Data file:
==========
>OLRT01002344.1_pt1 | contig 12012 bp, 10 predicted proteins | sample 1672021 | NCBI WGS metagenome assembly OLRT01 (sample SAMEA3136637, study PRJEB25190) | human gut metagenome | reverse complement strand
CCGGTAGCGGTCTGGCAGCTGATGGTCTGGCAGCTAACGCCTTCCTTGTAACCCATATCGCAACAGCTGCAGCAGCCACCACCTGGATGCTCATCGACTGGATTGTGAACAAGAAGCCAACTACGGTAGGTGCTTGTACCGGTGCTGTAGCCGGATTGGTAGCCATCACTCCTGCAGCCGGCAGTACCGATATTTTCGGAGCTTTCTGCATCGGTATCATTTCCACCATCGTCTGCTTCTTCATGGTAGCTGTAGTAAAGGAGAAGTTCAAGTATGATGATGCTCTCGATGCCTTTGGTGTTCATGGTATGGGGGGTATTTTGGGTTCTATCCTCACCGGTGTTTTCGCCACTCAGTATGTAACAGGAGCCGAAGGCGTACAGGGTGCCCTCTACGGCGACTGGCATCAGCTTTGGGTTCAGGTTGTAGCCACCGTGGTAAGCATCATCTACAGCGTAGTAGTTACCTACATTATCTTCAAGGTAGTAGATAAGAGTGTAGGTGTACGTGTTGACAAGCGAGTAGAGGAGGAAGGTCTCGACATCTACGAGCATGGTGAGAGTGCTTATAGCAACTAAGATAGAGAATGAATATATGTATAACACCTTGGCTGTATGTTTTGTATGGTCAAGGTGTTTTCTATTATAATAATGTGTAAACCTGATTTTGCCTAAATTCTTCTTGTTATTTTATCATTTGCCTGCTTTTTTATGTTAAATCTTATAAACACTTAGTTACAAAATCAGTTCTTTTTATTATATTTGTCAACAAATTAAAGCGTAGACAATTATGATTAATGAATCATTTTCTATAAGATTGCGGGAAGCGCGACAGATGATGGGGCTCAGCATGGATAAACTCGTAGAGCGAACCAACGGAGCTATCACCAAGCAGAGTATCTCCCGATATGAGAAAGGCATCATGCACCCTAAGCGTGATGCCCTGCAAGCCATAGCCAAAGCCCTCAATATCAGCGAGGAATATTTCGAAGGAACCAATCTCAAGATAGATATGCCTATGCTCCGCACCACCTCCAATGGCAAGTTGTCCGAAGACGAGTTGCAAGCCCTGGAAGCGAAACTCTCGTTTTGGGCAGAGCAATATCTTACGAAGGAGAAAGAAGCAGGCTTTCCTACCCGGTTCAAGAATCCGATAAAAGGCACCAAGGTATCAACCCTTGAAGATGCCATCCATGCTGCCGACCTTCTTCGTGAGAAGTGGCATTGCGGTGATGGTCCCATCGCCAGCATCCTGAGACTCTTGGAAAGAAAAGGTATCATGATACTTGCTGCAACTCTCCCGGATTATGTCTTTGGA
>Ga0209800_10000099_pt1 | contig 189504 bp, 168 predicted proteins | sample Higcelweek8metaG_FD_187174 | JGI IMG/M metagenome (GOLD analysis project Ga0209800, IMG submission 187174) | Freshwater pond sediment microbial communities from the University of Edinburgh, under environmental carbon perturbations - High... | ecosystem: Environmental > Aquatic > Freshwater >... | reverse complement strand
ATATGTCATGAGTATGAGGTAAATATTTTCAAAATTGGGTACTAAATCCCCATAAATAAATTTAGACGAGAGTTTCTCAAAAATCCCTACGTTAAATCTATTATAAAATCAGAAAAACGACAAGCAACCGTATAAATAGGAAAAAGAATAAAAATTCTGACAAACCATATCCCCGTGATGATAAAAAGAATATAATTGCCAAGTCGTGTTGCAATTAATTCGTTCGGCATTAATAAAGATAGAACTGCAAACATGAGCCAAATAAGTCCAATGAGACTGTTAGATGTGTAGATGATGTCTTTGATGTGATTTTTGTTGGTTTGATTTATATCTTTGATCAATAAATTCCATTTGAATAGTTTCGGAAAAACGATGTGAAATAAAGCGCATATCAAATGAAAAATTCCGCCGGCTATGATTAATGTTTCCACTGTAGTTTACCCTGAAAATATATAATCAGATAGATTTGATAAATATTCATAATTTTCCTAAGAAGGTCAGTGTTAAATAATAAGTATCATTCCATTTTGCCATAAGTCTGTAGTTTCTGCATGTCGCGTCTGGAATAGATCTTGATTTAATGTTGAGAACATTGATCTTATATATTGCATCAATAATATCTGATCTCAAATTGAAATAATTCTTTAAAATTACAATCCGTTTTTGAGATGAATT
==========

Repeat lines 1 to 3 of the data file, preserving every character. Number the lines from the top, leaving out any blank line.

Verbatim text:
>OLRT01002344.1_pt1 | contig 12012 bp, 10 predicted proteins | sample 1672021 | NCBI WGS metagenome assembly OLRT01 (sample SAMEA3136637, study PRJEB25190) | human gut metagenome | reverse complement strand
CCGGTAGCGGTCTGGCAGCTGATGGTCTGGCAGCTAACGCCTTCCTTGTAACCCATATCGCAACAGCTGCAGCAGCCACCACCTGGATGCTCATCGACTGGATTGTGAACAAGAAGCCAACTACGGTAGGTGCTTGTACCGGTGCTGTAGCCGGATTGGTAGCCATCACTCCTGCAGCCGGCAGTACCGATATTTTCGGAGCTTTCTGCATCGGTATCATTTCCACCATCGTCTGCTTCTTCATGGTAGCTGTAGTAAAGGAGAAGTTCAAGTATGATGATGCTCTCGATGCCTTTGGTGTTCATGGTATGGGGGGTATTTTGGGTTCTATCCTCACCGGTGTTTTCGCCACTCAGTATGTAACAGGAGCCGAAGGCGTACAGGGTGCCCTCTACGGCGACTGGCATCAGCTTTGGGTTCAGGTTGTAGCCACCGTGGTAAGCATCATCTACAGCGTAGTAGTTACCTACATTATCTTCAAGGTAGTAGATAAGAGTGTAGGTGTACGTGTTGACAAGCGAGTAGAGGAGGAAGGTCTCGACATCTACGAGCATGGTGAGAGTGCTTATAGCAACTAAGATAGAGAATGAATATATGTATAACACCTTGGCTGTATGTTTTGTATGGTCAAGGTGTTTTCTATTATAATAATGTGTAAACCTGATTTTGCCTAAATTCTTCTTGTTATTTTATCATTTGCCTGCTTTTTTATGTTAAATCTTATAAACACTTAGTTACAAAATCAGTTCTTTTTATTATATTTGTCAACAAATTAAAGCGTAGACAATTATGATTAATGAATCATTTTCTATAAGATTGCGGGAAGCGCGACAGATGATGGGGCTCAGCATGGATAAACTCGTAGAGCGAACCAACGGAGCTATCACCAAGCAGAGTATCTCCCGATATGAGAAAGGCATCATGCACCCTAAGCGTGATGCCCTGCAAGCCATAGCCAAAGCCCTCAATATCAGCGAGGAATATTTCGAAGGAACCAATCTCAAGATAGATATGCCTATGCTCCGCACCACCTCCAATGGCAAGTTGTCCGAAGACGAGTTGCAAGCCCTGGAAGCGAAACTCTCGTTTTGGGCAGAGCAATATCTTACGAAGGAGAAAGAAGCAGGCTTTCCTACCCGGTTCAAGAATCCGATAAAAGGCACCAAGGTATCAACCCTTGAAGATGCCATCCATGCTGCCGACCTTCTTCGTGAGAAGTGGCATTGCGGTGATGGTCCCATCGCCAGCATCCTGAGACTCTTGGAAAGAAAAGGTATCATGATACTTGCTGCAACTCTCCCGGATTATGTCTTTGGA
>Ga0209800_10000099_pt1 | contig 189504 bp, 168 predicted proteins | sample Higcelweek8metaG_FD_187174 | JGI IMG/M metagenome (GOLD analysis project Ga0209800, IMG submission 187174) | Freshwater pond sediment microbial communities from the University of Edinburgh, under environmental carbon perturbations - High... | ecosystem: Environmental > Aquatic > Freshwater >... | reverse complement strand